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World J Gastroenterol. Oct 21, 2014; 20(39): 14263-14271
Published online Oct 21, 2014. doi: 10.3748/wjg.v20.i39.14263
Alimentary tract duplications in newborns and children: Diagnostic aspects and the role of laparoscopic treatment
Jan Patiño Mayer, Marcos Bettolli
Jan Patiño Mayer, Pediatric Surgery Division, Helios Klinik Berlin Buch, 13125 Berlin, Germany
Marcos Bettolli, Pediatric Surgery Division, Childrens Hospital of Eastern Ontario, Ottawa, ON K1H 8L, Canada
Author contributions: All the authors contributed equally to this manuscript.
Correspondence to: Jan Patiño Mayer, MD, Pediatric Surgery Division, Helios Klinikum Berlin Buch, Schwanebecker Chaussee 50, 13125 Berlin, Germany. jpatinomayer@gmail.com
Telephone: +49-30-940114480 Fax: +49-30-940154409
Received: November 29, 2013
Revised: February 22, 2014
Accepted: June 14, 2014
Published online: October 21, 2014

Abstract

Alimentary tract duplications are rare congenital lesions normally diagnosed in newborns and children that can occur anywhere from the mouth to the anus and have a reported incidence of approximately 1 in 4500 life births. Symptoms and clinical presentation vary greatly. The presentation varies according to age and location. The treatment finally is surgical; total resection when possible should be the aim of the intervention. In pediatric surgery minimally invasive surgical procedures became more and more important over the last decades. In consequence the operative procedure on alimentary tract duplications changed in this manner. We review on case reports and clinical reports on minimally invasive surgery in the treatment of alimentary tract duplications, determine the importance of minimally invasive techniques in the treatment of this rare entity and rule out that further studies in the field should be performed.

Key Words: Alimentary tract duplications, Gastrointestinal duplication cysts, Laparoscopic surgery, Minimally invasive surgery, Endoscopy

Core tip: Alimentary tract duplications are rare congenital lesions which treatment is surgical. In the last two decades minimally invasive surgery became very important in the field of pediatric abdominal surgery. With this review we want to give the reader an overview on recent literature reporting on minimally invasive surgery in alimentary tract duplications.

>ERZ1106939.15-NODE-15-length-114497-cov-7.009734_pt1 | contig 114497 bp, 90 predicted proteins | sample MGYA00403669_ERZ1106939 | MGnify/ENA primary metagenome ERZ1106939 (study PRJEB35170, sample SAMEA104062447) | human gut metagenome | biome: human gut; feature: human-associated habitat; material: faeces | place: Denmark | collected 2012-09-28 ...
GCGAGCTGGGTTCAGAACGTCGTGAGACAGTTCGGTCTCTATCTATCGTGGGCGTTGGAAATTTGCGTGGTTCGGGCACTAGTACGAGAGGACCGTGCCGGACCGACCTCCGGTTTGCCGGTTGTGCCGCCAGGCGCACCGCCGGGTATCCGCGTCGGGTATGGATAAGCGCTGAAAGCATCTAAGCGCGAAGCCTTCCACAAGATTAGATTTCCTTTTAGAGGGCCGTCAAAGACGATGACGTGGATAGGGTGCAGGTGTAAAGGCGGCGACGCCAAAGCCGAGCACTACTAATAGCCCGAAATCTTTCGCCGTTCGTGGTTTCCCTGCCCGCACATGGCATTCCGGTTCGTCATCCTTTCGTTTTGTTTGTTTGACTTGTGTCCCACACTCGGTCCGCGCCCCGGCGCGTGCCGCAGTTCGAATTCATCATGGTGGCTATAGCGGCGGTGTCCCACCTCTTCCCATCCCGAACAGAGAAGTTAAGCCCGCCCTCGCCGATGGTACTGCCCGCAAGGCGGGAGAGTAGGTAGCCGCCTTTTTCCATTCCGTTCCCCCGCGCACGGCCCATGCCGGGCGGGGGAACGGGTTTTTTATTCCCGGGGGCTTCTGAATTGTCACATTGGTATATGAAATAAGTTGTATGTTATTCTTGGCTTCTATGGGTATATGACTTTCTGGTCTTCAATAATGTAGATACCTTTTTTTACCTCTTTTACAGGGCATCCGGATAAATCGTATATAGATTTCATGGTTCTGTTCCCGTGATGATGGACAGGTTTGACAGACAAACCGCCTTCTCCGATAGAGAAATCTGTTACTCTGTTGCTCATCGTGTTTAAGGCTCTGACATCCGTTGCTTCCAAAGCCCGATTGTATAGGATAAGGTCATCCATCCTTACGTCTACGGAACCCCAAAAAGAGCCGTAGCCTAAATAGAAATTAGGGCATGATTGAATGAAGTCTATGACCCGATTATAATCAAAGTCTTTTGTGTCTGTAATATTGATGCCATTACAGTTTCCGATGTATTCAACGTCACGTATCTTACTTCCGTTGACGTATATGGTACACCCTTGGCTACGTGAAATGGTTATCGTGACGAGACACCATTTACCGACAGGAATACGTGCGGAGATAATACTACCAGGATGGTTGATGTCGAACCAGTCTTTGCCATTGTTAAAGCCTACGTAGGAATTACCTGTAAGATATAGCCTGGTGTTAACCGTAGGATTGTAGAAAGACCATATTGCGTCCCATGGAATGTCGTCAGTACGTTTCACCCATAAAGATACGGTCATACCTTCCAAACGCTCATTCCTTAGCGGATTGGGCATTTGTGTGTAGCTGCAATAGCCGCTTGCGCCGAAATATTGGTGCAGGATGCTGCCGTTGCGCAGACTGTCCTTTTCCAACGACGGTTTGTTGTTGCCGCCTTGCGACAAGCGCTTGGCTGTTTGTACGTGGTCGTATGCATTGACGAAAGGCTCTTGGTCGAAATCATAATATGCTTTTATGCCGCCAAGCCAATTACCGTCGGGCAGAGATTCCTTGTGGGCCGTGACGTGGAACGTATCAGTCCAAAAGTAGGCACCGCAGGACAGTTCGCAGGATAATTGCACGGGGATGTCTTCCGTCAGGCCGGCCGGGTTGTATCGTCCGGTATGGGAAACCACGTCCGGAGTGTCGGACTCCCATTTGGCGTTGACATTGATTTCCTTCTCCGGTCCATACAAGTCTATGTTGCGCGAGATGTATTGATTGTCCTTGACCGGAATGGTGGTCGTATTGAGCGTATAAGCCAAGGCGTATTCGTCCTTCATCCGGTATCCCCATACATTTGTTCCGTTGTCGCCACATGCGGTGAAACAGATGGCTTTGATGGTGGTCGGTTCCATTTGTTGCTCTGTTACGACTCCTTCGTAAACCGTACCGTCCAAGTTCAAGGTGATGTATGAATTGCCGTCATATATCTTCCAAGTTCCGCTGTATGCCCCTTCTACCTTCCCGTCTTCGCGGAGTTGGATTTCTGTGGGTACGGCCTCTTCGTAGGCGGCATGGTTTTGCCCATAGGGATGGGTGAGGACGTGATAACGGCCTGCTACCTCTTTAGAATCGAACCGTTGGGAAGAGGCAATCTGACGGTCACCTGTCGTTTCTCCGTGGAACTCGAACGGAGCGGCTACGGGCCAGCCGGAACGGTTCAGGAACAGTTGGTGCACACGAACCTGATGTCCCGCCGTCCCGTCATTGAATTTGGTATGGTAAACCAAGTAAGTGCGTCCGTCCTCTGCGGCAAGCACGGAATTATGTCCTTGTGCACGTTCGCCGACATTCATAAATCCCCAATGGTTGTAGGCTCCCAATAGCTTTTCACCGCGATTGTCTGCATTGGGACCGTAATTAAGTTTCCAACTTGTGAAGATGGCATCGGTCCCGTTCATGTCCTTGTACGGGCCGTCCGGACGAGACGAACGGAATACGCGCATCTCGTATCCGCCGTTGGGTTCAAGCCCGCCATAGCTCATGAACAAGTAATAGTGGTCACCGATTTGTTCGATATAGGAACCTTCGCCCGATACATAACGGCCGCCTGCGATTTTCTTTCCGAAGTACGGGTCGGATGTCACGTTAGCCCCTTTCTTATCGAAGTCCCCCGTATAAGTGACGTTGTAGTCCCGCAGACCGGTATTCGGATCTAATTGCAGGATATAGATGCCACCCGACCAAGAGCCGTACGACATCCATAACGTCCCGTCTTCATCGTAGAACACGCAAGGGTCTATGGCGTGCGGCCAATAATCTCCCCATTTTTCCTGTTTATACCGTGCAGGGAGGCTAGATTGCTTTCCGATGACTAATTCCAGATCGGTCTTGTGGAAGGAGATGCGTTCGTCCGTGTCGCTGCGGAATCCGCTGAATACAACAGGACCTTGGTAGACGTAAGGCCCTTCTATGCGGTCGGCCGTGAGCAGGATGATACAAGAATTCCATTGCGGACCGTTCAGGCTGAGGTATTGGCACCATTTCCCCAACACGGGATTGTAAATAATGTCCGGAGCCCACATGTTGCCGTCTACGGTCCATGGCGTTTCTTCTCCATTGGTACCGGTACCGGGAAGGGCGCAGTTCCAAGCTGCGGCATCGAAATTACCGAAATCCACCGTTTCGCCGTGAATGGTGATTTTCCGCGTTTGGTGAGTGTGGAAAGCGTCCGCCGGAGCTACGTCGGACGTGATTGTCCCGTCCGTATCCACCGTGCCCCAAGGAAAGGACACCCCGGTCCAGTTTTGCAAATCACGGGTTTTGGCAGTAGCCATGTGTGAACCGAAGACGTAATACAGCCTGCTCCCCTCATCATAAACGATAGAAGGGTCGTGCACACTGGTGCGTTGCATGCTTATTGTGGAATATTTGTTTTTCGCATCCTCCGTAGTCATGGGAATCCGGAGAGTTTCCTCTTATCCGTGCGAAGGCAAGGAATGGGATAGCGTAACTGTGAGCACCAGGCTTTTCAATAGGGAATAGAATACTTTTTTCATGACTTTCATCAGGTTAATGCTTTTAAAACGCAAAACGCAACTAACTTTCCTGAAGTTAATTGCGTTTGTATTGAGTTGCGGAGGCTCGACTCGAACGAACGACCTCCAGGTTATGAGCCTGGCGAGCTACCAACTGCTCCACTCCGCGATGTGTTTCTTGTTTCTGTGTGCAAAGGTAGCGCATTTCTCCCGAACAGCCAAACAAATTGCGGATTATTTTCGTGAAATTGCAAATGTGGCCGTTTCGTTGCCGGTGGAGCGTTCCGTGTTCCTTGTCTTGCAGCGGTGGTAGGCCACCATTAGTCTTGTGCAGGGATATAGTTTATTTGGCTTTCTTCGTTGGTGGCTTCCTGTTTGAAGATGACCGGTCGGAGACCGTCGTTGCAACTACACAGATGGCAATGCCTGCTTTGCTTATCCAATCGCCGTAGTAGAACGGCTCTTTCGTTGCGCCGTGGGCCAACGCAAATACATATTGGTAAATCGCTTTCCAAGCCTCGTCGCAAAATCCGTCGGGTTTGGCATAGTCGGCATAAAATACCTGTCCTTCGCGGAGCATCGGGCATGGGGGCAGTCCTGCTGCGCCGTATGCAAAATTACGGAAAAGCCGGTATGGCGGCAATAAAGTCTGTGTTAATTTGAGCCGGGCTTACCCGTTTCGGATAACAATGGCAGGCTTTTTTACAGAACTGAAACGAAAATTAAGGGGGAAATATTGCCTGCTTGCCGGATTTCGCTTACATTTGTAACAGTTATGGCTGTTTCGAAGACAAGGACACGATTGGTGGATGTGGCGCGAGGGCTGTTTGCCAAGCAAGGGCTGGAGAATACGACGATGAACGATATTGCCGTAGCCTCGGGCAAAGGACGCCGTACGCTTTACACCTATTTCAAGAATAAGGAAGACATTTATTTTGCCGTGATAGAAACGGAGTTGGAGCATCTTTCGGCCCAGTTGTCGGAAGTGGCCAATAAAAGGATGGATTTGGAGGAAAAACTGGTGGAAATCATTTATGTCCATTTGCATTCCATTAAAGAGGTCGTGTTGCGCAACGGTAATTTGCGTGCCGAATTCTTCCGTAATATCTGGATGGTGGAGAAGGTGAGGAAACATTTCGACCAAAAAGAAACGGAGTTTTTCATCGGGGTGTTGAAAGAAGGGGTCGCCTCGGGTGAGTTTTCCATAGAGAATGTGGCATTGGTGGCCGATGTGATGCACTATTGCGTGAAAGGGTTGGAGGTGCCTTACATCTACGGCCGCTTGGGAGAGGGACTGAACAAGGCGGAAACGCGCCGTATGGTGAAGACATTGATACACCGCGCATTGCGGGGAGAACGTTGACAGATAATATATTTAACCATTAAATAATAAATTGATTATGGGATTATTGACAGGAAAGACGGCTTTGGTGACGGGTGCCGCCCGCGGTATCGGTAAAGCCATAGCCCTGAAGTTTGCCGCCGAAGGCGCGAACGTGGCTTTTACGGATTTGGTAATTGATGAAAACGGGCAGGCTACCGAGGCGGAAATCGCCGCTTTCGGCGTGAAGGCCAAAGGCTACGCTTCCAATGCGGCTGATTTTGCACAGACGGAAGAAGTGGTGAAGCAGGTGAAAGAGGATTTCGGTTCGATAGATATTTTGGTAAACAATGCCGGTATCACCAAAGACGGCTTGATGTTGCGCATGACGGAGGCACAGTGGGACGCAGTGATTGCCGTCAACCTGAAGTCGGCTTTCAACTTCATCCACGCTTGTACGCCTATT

INTRODUCTION

Alimentary tract duplications are rare congenital lesions normally diagnosed in newborns and children (although in adulthood it occurs with the same frequency). They can occur anywhere from the mouth to the anus with a reported incidence of approximately 1 in 4500 life births[1,2]. The symptoms and clinical presentation vary greatly depending on size, location, presence of gastric mucosa, and communication with the normal bowel. They may present with intestinal obstruction, abdominal pain, intestinal bleeding and intussusception. They often require surgical intervention in the neonatal, infant or older child[1,3]. About two thirds of these duplications are in the abdominal cavity, and more than half are in the jejuno-ileal segments[4]. Affected sites are the thorax or thoraco-abdomen (4%)[5], the foregut (extremely rare)[6], the gastrum (7%)[7], duodenum (5%-7%)[8,9], the pylorus (extremely rare)[10], biliary tract (extremely rare)[11], the small intestine (44%)[7,12-14] the appendix (extremely rare)[15] and the colon (15%)[16]. Associated anomalies are frequently present in patients with alimentary tract duplications[12-18].

Several hypotheses about their etiology had been proposed, although no single hypothesis can explain all possible combinations of duplications, locations and associated anomalies[4]. Duplications occur before the 12th week of gestation[19]. The luminal recanalization theory explains duplications in those portions of the gastrointestinal tract that go through a “solid stage”, including the esophagus, small bowel, and colon[20]. In the 5th to 6th week of life, the foregut is covered by cells similar to those in the respiratory tract. This lining grows and obliterates the lumen and later produces secretions that form vacuoles in the intercellular space. These vacuoles line up and eventually coalesce to form a new lumen. If some vacuoles failed to coalesce along this longitudinal axis, a cyst forms and becomes surrounded by the muscular layers[19]. This theory doesn’t explain duplications at other levels.

The intrauterine vascular accident theory suggests that, like the small-bowel atresias, gastrointestinal duplications arise from an intrauterine vascular accident during early fetal development and may be a valid explanation for small-bowel atresias and, perhaps, their associated duplications[21].

The abortive twinning theory proposes that gastrointestinal tract duplications represent incomplete twinning[22]. This could explain the colorectal tubular duplications or duplications of the hindgut that are associated with genitourinary malformations[18].